Conservation groups went back to court Thursday in their continuing battle to protect imperiled sea turtles from death and injury in the Gulf of Mexico bottom longline fishery. The coalition, which includes Earthjustice, the Center for Biological Diversity, Defenders of Wildlife, and others, says the National Marine Fisheries Service's (NMFS) latest assessment of the fishery's impact on loggerhead sea turtles is based on incomplete science and that new regulatory measures will fall short of giving the species the protection it needs to survive and recover. NMFS, an agency of the U.S. Department of Commerce's National Oceanic and Atmospheric Administration, is responsible for protecting sea turtles under federal law.
NMFS recently reopened the bottom longline fishery after a 6-month emergency closure. That closure came after the agency determined that the bottom longline fishery had been capturing and killing hundreds more sea turtles than it was allowed to under federal law, specifically the Endangered Species Act. The coalition's previous lawsuit, filed in April, had contended that NMFS was required to close the bottom longline fishery and address the new data on sea turtle capture in a new biological opinion. The new biological opinion released in October of this year was the result of the agency's review of the new data. The agency reopened the fishery in October under a plan that would allow it to injure or kill six to seven hundred loggerheads every three years -- more than seven times as many as the bottom longline fishery vessels were allowed to capture or kill under the previous plan. The new lawsuit challenges the agency's new biological opinion as unlawful and incomplete.
"NMFS is continuing to violate the law," said Steve Roady, an attorney with Earthjustice. "In the teeth of a staggering decline in the population of imperiled sea turtles, the agency has now authorized a huge increase in the number of turtles killed by this fishery. This decision is unlawful and the underlying biological opinion is fundamentally flawed, so we are going back to court."
"NMFS has swept sound science and common sense under the rug in order to justify allowing the fishery to kill an unsustainable number of loggerhead sea turtles," said Andrea Treece, an attorney with the Center for Biological Diversity. "The agency is charged with protecting sea turtles as well as managing fisheries, yet both sea turtles and fisheries in the Gulf of Mexico are in terrible shape. It's time for the agency to get serious about protecting our marine resources before it's too late."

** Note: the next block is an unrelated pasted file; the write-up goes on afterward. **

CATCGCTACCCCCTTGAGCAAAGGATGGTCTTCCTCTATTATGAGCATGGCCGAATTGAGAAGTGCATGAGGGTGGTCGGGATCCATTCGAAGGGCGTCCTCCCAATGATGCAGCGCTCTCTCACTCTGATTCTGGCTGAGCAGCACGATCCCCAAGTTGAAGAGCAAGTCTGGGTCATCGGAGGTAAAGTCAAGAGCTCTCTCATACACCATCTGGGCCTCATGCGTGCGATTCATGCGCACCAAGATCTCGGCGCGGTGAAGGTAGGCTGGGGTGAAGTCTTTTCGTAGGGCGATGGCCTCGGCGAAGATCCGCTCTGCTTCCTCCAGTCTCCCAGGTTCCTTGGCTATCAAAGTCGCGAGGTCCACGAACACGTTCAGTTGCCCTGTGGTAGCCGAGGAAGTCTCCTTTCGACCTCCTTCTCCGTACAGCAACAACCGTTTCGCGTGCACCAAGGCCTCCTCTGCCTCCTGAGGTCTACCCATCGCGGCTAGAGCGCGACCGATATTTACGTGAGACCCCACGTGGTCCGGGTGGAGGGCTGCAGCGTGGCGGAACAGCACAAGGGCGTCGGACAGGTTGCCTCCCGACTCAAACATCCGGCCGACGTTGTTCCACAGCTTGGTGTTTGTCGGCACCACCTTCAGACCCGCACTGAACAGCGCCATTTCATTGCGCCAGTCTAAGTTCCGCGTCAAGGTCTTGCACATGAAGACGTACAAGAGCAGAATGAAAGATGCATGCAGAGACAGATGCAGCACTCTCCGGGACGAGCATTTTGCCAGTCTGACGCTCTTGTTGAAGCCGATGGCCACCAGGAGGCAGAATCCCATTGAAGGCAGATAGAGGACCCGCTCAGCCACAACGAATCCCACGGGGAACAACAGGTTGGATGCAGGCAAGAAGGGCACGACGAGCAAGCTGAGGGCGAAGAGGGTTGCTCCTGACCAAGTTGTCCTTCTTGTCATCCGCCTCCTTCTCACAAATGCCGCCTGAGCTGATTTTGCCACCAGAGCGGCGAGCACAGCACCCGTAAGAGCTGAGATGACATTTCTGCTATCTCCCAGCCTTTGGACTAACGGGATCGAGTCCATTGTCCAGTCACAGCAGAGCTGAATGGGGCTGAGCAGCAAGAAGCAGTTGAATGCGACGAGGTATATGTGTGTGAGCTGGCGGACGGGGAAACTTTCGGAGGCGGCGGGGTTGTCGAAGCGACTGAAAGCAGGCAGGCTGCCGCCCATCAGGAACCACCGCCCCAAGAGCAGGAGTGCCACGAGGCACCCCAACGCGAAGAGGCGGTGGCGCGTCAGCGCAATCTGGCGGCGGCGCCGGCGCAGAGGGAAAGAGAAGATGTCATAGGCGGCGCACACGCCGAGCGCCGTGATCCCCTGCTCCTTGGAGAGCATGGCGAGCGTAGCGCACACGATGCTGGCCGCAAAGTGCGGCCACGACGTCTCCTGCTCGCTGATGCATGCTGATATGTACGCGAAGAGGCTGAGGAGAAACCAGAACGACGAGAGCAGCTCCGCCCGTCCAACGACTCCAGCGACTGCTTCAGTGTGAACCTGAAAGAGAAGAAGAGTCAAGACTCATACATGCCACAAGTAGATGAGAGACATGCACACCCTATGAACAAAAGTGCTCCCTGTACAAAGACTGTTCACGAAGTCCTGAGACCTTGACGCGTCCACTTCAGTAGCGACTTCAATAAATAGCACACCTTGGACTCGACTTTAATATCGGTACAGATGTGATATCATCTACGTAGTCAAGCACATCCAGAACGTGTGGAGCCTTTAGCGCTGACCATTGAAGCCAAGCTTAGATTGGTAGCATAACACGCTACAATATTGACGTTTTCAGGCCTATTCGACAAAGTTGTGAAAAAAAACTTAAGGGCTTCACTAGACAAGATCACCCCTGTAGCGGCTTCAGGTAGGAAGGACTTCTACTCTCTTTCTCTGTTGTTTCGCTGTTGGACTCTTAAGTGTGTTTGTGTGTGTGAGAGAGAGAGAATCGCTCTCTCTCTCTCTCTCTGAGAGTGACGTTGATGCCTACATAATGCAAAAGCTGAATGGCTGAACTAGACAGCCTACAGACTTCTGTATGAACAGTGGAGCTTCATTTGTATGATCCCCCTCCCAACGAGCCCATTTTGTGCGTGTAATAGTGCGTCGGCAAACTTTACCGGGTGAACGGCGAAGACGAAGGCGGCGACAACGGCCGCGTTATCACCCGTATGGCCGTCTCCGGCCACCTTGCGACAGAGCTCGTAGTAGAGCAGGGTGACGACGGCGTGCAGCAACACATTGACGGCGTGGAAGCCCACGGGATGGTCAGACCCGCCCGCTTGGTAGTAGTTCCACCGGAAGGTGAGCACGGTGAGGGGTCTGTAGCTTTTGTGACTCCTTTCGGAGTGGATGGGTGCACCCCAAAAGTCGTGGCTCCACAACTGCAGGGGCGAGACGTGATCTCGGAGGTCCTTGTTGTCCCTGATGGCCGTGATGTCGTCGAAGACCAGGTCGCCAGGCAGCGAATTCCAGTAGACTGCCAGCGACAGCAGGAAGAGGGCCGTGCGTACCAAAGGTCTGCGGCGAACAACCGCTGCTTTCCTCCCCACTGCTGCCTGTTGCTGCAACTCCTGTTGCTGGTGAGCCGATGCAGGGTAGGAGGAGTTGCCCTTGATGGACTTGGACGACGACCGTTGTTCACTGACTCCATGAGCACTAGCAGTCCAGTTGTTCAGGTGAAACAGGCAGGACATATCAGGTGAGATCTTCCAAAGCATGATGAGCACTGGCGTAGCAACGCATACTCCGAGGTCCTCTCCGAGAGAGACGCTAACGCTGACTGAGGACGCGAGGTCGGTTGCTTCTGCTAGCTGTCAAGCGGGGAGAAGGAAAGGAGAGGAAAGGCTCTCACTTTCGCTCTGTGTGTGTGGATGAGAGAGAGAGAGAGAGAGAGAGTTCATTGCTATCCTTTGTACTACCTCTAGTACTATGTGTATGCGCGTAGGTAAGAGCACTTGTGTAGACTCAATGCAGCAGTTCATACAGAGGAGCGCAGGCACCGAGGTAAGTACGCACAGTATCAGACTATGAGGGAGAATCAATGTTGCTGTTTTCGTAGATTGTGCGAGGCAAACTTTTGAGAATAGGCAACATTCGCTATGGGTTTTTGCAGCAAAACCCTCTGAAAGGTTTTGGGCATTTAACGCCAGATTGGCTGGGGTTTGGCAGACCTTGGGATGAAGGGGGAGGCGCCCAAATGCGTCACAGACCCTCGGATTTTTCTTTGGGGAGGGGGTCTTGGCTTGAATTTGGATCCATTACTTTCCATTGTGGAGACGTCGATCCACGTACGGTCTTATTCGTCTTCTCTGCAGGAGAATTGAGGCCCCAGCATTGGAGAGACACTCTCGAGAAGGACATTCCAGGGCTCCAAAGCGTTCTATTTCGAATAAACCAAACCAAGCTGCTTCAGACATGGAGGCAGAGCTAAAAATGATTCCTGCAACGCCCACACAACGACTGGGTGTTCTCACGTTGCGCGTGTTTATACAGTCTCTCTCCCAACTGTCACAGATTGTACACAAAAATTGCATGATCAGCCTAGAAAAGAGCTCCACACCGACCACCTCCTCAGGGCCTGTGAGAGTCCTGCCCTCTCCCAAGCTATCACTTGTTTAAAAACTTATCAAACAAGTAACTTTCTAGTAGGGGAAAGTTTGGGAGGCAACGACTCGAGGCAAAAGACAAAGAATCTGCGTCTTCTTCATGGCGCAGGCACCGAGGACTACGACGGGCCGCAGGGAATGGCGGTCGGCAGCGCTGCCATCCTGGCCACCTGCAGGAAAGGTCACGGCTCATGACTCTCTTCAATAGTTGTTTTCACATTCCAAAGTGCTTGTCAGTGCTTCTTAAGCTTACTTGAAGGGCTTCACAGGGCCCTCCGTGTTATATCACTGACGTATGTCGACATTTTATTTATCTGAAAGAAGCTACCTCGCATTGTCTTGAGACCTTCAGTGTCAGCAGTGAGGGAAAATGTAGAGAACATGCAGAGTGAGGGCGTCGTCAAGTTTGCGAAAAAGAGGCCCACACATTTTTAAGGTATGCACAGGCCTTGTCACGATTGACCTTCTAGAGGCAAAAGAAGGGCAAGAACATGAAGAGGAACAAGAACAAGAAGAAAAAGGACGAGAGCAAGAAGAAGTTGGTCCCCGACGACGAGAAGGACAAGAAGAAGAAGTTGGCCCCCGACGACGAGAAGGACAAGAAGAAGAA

The conservation groups charge that NMFS omitted important new science from its analysis and failed to back up its flawed finding that the bottom longline fishery would not harm the loggerhead sea turtles' chances at survival and recovery. NMFS's 2009 Loggerhead Review Team issued a report in August finding that loggerheads are in danger of extinction. The report also found that capture by vessels in commercial fisheries is a primary threat to the loggerhead population. Loggerhead nesting in Florida has declined by over 40 percent over the past decade. In 2009, Florida beaches saw the fourth lowest nesting numbers in recorded history.
"We have some major concerns about the agency's biological opinion, such as the omission of detailed information about the presence of turtles in the fishing area year-round. The agency has no basis for thinking loggerheads are not currently at substantial risk," said Marydele Donnelly, a biologist with the Caribbean Conservation Corporation. "Moreover, 2009 was one of the worst nesting years on record for loggerheads in Florida, indicating to us that fisheries are the smoking gun in the decline of the loggerhead sea turtle."
"When NMFS implemented its emergency closure earlier this year, we were hopeful that it really was going to take a hard look at the impacts of this fishery on these truly imperiled turtles," said Sierra Weaver, attorney for Defenders of Wildlife. "Unfortunately, the agency hasn't followed through with the analysis and conservation-minded approach we were hoping for."
"NMFS has failed to fully consider the risk that the bottom longline fishery poses to the future of threatened and endangered turtle populations," said Cynthia Sarthou, executive director of the Gulf Restoration Network. "What they are doing fails to satisfy the agency's legal duty to protect these magnificent creatures."
"We simply cannot risk losing more sea turtles to bottom longline fishing, which has shown no regard for protected species," said Carole Allen, Gulf of Mexico office director of the Turtle Island Restoration Network/HEART (Help Save Endangered Animals -- Ridley Turtles). "We've worked too hard to protect sea turtles in the Gulf from fisheries to have them pushed farther towards extinction by Florida longliners."
Bottom longline fishing is a fishing process that uses hundreds or even thousands of baited hooks along miles of lines laid behind fishing vessels and stretching down to the reef and Gulf floor. The fishing hooks target species like grouper, tilefish, and sharks, but often also catch other fish or wildlife, including endangered and threatened sea turtles. Injuries from these hooks affect a sea turtle's ability to feed, swim, avoid predators, and reproduce. Many times the turtles drown or, unable to recover from the extreme physiological stress, die soon after being released while trying to recover from capture.
A copy of the complaint filed Thursday against the National Marine Fisheries Service and Department of Commerce in the U.S. District Court for the Northern District of Florida. (PDF)
A copy of the December letter the groups sent to the National Marine Fisheries Service and Department of Commerce providing notice of additional legal problems regarding their ongoing failure to protect sea turtles. (PDF)